Members of Parliament (MPS) are often viewed negatively in opinion polls and the constituency work they carry out is not often talked about. Over the course of my doctoral research I sought to find out what MPs actually do by closely observing intimate details that made up contemporary interactions and communication between MPs and their constituents. To collect the data required, I carried out an ethnography of MPs in their constituencies over 15 months. This experience proved to be rather challenging, but also the most rewarding component of my PhD. For the purpose of this post, I will focus on briefly discussing the process of selecting this method and challenges I encountered when embarking on my fieldwork.
Guided by the analytically rich ethnographic work of Fenno (1978) and Nielsen (2012), I selected ethnography as one of my methodologies (the other two being semi-structured interviews and discourse analysis). It allowed me intimate access to complex episodic interactions between MPs and their constituents. I primarily focused on the MP-constituent interaction during the advice surgery, which I sat in on as an observer, as long as the constituent was comfortable with me doing so. For the uninitiated, an advice surgery is a one-to-one meeting MPs hold with constituents, where they are able to seek their MPs help or ask for their advice. These are regularly held, and often hosted in a public area in the constituency such as a public library. I also followed MPs as they presented speeches in town halls, attended local council meetings and went on walkabouts in the constituency. Part of my ethnographic work also involved collecting data from MP communications that were produced and disseminated while in the constituency, both in person and what was posted online.
Ethnography involves the full-time involvement of the participant-observer (in this case, myself) over a period of considerable length and demands the interaction with the study of chosen human subjects in their natural environment (Van Maanen, 1988: 1–2). The advantage (and on occasion, drawback) of a method like ethnography is not knowing what you are looking for until you are knee deep in it.
I carried out a pilot study before committing to ethnography as one of my methods. A pilot study, also known as a feasibility study, is a mini version of a full-scale investigation (Teijlingen and Hundley, 2001). Aligned with a reflexive approach to qualitative research, it provides valuable insights and allows adjustments to be made to the research design. I reached out to a Conservative MP who represented a constituency in southeast England. With his consent I shadowed him and his caseworker as they carried out advice surgeries on a Friday afternoon in November 2014. The pilot study confirmed that there were unique details about the face-to-face interaction worth pursuing, including the management of upset or angry constituents. I also uncovered details I missed out or had not thought of during the planning of my fieldwork, such as attempts to influence constituent behaviour with posts on his social media accounts. I fully recommend a pilot study to anyone uncertain about utilising a method as demanding as an ethnography.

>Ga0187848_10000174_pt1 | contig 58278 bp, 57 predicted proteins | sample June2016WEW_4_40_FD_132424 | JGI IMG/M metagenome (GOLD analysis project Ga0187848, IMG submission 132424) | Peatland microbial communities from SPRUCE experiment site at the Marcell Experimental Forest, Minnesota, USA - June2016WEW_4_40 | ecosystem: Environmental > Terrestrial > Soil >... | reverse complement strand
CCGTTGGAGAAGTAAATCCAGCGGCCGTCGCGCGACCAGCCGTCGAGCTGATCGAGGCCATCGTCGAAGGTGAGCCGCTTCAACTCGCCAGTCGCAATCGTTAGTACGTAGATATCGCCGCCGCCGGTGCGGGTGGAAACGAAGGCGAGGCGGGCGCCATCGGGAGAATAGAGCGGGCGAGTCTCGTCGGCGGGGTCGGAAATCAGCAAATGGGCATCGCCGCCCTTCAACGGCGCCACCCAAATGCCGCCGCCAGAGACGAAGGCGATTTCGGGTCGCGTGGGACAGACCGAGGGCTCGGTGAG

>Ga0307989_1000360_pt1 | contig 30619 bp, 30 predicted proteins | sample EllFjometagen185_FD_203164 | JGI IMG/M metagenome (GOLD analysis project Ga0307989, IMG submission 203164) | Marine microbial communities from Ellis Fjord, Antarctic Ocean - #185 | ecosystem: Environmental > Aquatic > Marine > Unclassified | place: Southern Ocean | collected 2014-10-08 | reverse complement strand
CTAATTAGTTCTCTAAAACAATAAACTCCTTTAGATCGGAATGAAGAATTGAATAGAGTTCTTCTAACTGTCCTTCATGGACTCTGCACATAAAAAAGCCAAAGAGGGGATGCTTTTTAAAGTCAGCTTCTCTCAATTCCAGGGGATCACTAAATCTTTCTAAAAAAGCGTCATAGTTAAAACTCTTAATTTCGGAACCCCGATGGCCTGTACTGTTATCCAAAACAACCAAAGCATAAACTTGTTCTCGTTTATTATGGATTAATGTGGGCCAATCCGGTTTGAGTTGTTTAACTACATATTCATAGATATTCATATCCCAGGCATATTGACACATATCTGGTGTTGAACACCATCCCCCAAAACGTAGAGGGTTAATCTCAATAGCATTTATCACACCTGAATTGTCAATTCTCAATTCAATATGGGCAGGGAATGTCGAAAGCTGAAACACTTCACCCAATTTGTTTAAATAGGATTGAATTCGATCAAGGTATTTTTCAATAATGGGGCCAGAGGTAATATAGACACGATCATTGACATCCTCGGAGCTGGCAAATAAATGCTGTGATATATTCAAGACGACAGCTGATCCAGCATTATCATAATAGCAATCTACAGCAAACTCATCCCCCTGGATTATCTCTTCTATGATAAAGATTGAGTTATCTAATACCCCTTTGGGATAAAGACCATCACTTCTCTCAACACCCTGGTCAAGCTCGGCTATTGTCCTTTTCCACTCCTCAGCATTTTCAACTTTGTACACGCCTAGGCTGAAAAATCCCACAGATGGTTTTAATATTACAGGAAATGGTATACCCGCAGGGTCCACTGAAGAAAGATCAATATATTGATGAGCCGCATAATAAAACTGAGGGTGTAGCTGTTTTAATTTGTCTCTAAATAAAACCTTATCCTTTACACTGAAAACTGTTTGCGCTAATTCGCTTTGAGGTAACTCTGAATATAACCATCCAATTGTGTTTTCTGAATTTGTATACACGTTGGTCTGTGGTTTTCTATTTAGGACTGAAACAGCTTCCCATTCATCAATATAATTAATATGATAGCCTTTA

Having decided to undertake the ethnography, I needed a way in. Gaining access to the group you intend to observe can be tricky, especially a group of busy parliamentarians. I started the project by approaching MPs from three major British political parties for the opportunity to shadow them in their constituency. I sent letters introducing myself, briefly explaining my project aims and invited them to participate.
To this end, here are three things I have learned:
1. Strength of networks
The success of relying on your existing networks of friends and contacts might vary but it never hurts to ask. Often a former classmate might know someone who knows someone who knows someone else… You get the idea. Approximately half of the MPs who agreed to participate in my research (by way of the ethnography and/or granting me an interview) were introduced to me by contacts that had previously worked with them in some capacity or another.
2. Perseverance is key
Short of sounding like a motivational coach, try, try, and try again. To achieve the breadth and depth my research required to be considered rigorously sound, I sent emails to 100 MPs. Some replied and many did not. Do follow up on unanswered emails, or try a polite phone call to check if they received your email. More so than anyone else, MPs are busy individuals and emails do get lost or forgotten. Those who did reply and eventually agreed to let me shadow them often proved to be helpful in more than one way (see below).